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Wednesday, December 9, 2009

Scientific American Proopses Spending $100 Trillion Dollars on "Sutainable" Future

In the middle of the Copenhagen farce, Scientific American has published an article extolling the building of wind, solar and water stations to replace our carbon-based power system. The cost of this sustainable system according to their own estimates? An unsustainable $100 trillion.

ClimateSanity has put their own estimates at $200 trillion and offer this critique. Check out their post and analysis here.

From ClimateSanity:

"Jacobson and Delucchi [the writers of the Scientific American article] say…

"'Our plan calls for millions of wind turbines, water machines and solar installations. The numbers are large, but the scale is not an insurmountable hurdle; society has achieved massive transformations before… In 1956 the U.S. began building the Interstate Highway System, which after 35 years extended 47,000 miles, changing commerce and society.'

"The Interstate Highway System is 'largest public works program in history.' The concept was first approved by congress in 1944. But it was more than a decade until President Eisenhower signed the Federal Aid Highway Act of 1956. The plan evolved to building 42,500 miles of 'super-highway' by 1975. 40,000 miles were completed by 1980.

"The expected cost in 1958 was $41 billion. By 1995 the total construction cost amounted to $329 billion (in 1996 dollars). This translates into $58.5 billion 1957 dollars. That is not too far off from the original estimate. Converting the $329 billion 1996 dollars to 2009 dollars gives $453 billion.

"So if Jacobson’s and Delucchi’s estimate for the cost of their energy system is correct, then their energy plan would cost over 200 times as much ($100 trillion / $453 billion) as the Interstate Highway System to which they like to compare it.

"If my calculations for the cost of their energy system are correct, then it would cost more than 400 times as much ($200 trillion / $453 billion) as the Interstate Highway System! And since they propose building their system in just 20 years, then it would be like building 20 interstate highway systems (which took about 30 years to build) every single year for twenty years."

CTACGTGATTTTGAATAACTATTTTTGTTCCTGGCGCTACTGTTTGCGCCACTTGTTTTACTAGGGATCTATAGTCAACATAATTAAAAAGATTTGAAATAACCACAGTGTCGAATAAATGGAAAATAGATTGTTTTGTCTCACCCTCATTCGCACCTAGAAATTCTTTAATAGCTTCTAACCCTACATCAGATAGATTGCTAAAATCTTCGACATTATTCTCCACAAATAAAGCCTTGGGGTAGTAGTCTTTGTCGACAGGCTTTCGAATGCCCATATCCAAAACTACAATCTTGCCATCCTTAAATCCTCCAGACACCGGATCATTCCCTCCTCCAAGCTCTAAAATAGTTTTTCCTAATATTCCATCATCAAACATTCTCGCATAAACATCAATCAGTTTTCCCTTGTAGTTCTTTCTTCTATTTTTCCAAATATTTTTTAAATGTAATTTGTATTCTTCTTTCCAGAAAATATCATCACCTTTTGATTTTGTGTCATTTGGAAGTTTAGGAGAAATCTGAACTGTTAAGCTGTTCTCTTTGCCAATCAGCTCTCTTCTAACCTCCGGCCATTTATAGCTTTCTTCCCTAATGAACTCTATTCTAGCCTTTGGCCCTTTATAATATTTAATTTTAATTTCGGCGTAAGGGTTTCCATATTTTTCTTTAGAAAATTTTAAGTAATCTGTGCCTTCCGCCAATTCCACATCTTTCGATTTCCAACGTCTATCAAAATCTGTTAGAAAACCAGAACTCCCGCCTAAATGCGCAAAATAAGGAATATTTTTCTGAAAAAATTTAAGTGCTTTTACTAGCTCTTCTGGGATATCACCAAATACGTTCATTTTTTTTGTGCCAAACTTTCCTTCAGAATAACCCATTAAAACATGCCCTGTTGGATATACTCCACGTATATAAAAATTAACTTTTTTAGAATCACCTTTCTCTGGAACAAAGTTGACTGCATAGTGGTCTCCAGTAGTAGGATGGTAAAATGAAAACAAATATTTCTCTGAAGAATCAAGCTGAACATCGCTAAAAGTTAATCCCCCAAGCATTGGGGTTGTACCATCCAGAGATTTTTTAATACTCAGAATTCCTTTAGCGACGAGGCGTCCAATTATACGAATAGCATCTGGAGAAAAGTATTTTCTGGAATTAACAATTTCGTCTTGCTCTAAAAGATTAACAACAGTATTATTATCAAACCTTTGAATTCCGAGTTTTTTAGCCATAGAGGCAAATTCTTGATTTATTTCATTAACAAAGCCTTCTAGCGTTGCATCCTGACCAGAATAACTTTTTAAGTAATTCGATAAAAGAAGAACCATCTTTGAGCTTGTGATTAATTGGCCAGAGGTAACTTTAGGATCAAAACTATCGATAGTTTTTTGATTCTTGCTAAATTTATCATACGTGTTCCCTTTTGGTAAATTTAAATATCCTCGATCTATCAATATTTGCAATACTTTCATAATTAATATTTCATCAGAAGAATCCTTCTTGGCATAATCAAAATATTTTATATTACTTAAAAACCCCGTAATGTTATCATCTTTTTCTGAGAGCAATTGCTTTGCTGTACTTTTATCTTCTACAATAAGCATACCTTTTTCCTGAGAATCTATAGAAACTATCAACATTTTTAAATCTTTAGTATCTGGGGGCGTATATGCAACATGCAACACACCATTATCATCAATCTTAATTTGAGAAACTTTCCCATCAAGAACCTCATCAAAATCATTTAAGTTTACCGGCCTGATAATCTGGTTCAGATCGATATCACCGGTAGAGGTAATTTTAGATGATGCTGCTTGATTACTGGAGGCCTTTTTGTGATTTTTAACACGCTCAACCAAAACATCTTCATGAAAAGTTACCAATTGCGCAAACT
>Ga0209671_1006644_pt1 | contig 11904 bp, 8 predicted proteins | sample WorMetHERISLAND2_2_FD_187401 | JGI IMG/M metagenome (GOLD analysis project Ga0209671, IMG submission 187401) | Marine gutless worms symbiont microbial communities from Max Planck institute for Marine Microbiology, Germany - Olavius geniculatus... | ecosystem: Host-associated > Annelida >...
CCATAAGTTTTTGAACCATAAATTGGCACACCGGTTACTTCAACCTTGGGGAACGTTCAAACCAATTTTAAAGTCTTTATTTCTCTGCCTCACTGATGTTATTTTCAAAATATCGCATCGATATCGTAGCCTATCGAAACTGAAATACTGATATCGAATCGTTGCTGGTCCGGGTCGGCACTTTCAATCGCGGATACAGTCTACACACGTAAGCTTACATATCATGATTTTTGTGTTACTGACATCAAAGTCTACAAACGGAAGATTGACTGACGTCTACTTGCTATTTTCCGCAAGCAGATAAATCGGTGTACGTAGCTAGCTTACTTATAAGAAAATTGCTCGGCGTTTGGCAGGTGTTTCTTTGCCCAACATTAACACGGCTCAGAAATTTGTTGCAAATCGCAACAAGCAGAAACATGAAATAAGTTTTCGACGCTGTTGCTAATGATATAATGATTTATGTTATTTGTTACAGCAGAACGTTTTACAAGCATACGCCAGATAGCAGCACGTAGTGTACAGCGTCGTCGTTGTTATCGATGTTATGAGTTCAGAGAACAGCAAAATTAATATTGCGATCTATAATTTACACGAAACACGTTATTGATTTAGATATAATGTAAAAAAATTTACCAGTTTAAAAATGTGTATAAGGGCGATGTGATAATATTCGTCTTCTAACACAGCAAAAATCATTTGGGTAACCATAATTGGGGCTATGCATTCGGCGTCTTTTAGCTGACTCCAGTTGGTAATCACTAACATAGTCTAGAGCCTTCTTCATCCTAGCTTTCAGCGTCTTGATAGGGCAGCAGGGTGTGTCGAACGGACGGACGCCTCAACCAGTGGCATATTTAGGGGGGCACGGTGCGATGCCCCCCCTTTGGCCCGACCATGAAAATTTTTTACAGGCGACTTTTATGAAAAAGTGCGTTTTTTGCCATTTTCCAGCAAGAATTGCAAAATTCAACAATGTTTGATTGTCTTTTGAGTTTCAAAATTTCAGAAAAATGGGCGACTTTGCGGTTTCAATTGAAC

[...]

"Jacobson and Delucchi claim that the expense of their energy system 'is not money handed out by governments or consumers. It is an investment that is paid back through the sale of electricity and energy.' This is a soothing argument that overlooks an obvious fact: We already have a power energy system that pays for itself 'through the sale of electricity and energy.'

[...]

"It’s almost like swallowing poison so you can reap the benefits of good health after you recover."

There's much more interesting stuff in the post. Read the whole post at ClimateSanity. It is rather enlightening.

But hey, $100 trillion or $200 trillion... What's the difference? Both will essentially bankrupt the U.S. for no purpose... It almost sounds like a threat, doesn't it? Better start working those third world population offsets right now! Geez...

2 comments:

  1. You've got to hand it to these guys for sheer chutzpah: asking their readers to believe that replacing an entire energy system with one that hasn't really been invented yet is sort of like building roads, a technology that was well understood by the ancient Romans.

    But many people want to believe it, and they will. Of course, they will live in the firm expectation that other people will invent the technologies, do the work, and pay for it all!

    It reminds me of the moment in PC groupthink when Progressives were certain that all terrorists needed was a little dialog. I never did find one who was willing to say he or she was up to the task. There was always some mythical "somebody else" who knew how to do it!

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  2. Yeah, that faith in some mysterious others' super ablilities is a pretty interesting phenomenon. I hadn't really thought of that regarding the enviromental panic.

    Certainly the Right has a certain generic blind faith as well, but I wonder if it is as prevalent among the Right's base as it is in the Left's base. After all, one of the tenet's of the Right's base is self-reliance and not demands for governments to "do something" for solutions-- placing a certain faith that the government is compotent and can do something effective. Thomas Sowell writes about this sometimes in his essays.

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